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The strange story of Colorado’s moonlighting executive-level elected officials continues. Treasurer Walker Stapleton, as we discussed back in January, has continued to perform work for–and draw a salary considerably larger than his pay from the state–from California-based SonomaWest Holdings, a real estate company. Stapleton’s side job didn’t raise eyebrows to the extent that Secretary of State Scott Gessler’s aborted plan to keep working for his election-related law firm did, mostly because SonomaWest was a public company with reporting requirements, uninvolved in anything political, and had no business in the state of Colorado.
The biggest problem with Gessler’s arrangement was a lack of accountability, or any way for the public to verify what he would have been doing in this side job. But as the Colorado Independent’s John Tomasic reported yesterday, at least some of the transparency that made Stapleton’s deal less controversial may be about to disappear:
Weeks after Colorado Treasurer Walker Stapleton took office this past January he drew a flurry of questions about a lucrative consulting contract he made with SonomaWest Holdings, the Northern California real-estate firm he headed for years as CEO. Stapleton arranged to work for up to 250 hours per year with Sonoma for $150,000 while acting as Colorado’s treasurer. Colorado AOL reporter Sandra Fish discovered the arrangement by looking at paperwork SonomaWest had to file as a public company, and government watchdogs took comfort from the fact that those public records filed with the Securities and Exchange Commission or SEC would continue to provide some level of transparency. Now Stapleton’s family finance business, Denver-based Stapleton Acquisitions Company, is proposing to buy out shareholders of SonomaWest (pdf) and take the company private. That would mean no more filing with the SEC. It would mean no more public records from which to monitor Stapleton’s moonlighting as a consultant.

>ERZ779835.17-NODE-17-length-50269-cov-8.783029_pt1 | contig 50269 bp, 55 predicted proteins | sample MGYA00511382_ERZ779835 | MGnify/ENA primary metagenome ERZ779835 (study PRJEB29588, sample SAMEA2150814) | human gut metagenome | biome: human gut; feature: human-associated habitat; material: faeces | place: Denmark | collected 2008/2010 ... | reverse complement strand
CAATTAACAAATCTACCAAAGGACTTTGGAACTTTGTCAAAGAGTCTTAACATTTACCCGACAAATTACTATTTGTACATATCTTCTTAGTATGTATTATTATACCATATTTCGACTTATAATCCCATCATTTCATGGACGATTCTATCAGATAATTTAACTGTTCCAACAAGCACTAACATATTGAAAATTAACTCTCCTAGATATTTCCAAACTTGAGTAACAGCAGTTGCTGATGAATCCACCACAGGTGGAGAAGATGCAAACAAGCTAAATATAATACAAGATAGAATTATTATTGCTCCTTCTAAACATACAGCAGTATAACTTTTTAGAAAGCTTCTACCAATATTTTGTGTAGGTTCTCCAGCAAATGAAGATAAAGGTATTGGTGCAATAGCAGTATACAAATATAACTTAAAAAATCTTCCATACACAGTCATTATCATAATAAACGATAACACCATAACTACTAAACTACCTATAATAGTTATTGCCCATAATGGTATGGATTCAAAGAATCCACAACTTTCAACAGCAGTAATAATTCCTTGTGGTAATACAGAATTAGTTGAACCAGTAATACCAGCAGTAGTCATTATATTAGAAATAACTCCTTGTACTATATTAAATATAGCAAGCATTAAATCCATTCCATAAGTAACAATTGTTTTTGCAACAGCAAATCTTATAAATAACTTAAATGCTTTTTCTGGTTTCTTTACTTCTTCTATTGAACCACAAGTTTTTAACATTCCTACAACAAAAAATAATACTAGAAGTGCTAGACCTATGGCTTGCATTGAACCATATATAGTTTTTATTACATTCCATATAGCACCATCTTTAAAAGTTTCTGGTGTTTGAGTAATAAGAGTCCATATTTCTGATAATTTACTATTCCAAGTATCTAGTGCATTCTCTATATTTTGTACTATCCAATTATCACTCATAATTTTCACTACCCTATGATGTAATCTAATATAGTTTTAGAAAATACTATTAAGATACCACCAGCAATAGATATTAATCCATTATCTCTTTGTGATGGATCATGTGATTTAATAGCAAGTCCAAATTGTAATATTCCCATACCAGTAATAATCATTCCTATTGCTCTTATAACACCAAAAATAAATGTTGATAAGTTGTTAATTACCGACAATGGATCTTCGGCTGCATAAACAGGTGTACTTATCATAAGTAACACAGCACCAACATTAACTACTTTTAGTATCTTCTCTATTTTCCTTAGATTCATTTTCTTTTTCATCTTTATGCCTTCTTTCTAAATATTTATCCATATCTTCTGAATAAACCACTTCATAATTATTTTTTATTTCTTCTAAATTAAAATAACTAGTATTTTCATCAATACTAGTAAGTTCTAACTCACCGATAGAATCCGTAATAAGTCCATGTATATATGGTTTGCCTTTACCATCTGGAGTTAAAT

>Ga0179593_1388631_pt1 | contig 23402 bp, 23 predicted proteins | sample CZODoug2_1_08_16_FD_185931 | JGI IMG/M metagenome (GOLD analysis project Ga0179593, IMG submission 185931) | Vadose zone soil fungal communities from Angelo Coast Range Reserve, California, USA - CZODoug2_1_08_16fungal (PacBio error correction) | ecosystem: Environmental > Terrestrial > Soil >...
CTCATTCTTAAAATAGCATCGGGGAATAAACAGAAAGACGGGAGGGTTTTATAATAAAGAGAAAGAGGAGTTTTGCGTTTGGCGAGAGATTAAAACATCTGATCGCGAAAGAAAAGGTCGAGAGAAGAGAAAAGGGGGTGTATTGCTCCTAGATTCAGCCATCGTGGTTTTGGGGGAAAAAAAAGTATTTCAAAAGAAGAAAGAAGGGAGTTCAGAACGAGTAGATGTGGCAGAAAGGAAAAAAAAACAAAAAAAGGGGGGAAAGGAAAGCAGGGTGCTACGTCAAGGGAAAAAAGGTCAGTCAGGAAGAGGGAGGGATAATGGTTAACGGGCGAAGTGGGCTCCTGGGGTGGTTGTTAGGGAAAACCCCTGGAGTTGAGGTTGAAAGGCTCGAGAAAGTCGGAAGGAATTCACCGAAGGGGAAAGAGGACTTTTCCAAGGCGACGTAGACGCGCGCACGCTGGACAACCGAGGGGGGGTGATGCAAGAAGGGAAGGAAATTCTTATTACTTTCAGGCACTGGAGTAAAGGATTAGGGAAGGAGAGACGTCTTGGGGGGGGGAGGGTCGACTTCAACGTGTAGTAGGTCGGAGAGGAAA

“There are a lot of [business] reasons to take a company private,” University of Denver Finance Professor Mac Clouse told the Colorado Independent. “For one thing, you gain 100 percent control. You can take the company in the direction you want to go without having to wrestle with a single cantankerous board member. You would no longer have to appoint the kind of board that government regulations insist upon. The other main reason is that you no longer have to do all the public reporting. You don’t have to pay the high accounting costs that come with preparing statements.”
…Colorado Ethics Watch Director Luis Toro said his group is very interested in the proposed deal. He said state financial disclosure forms only ask officeholders to list their “sources” of income, along with assets, real estate, debts, board positions and lobbying income. Toro said that some office holders might volunteer more information, like the amount of hours they’re working outside the office, but that kind of detail is presently not required.
“The only way the public found out about Stapleton’s moonlighting was that it was disclosed by SonomaWest to the SEC as required by federal securities law,” Toro told the Independent. “If the business is taken private, even this back-door form of transparency will be gone. That’s a concern because the proposed consulting agreement that was disclosed could potentially take up a huge portion of the state Treasurer’s time.”
A poll follows–without legislation to place this recent “moonlighting” fad under oversight, the only question we can really ask is, does this make you trust Stapleton more, or less?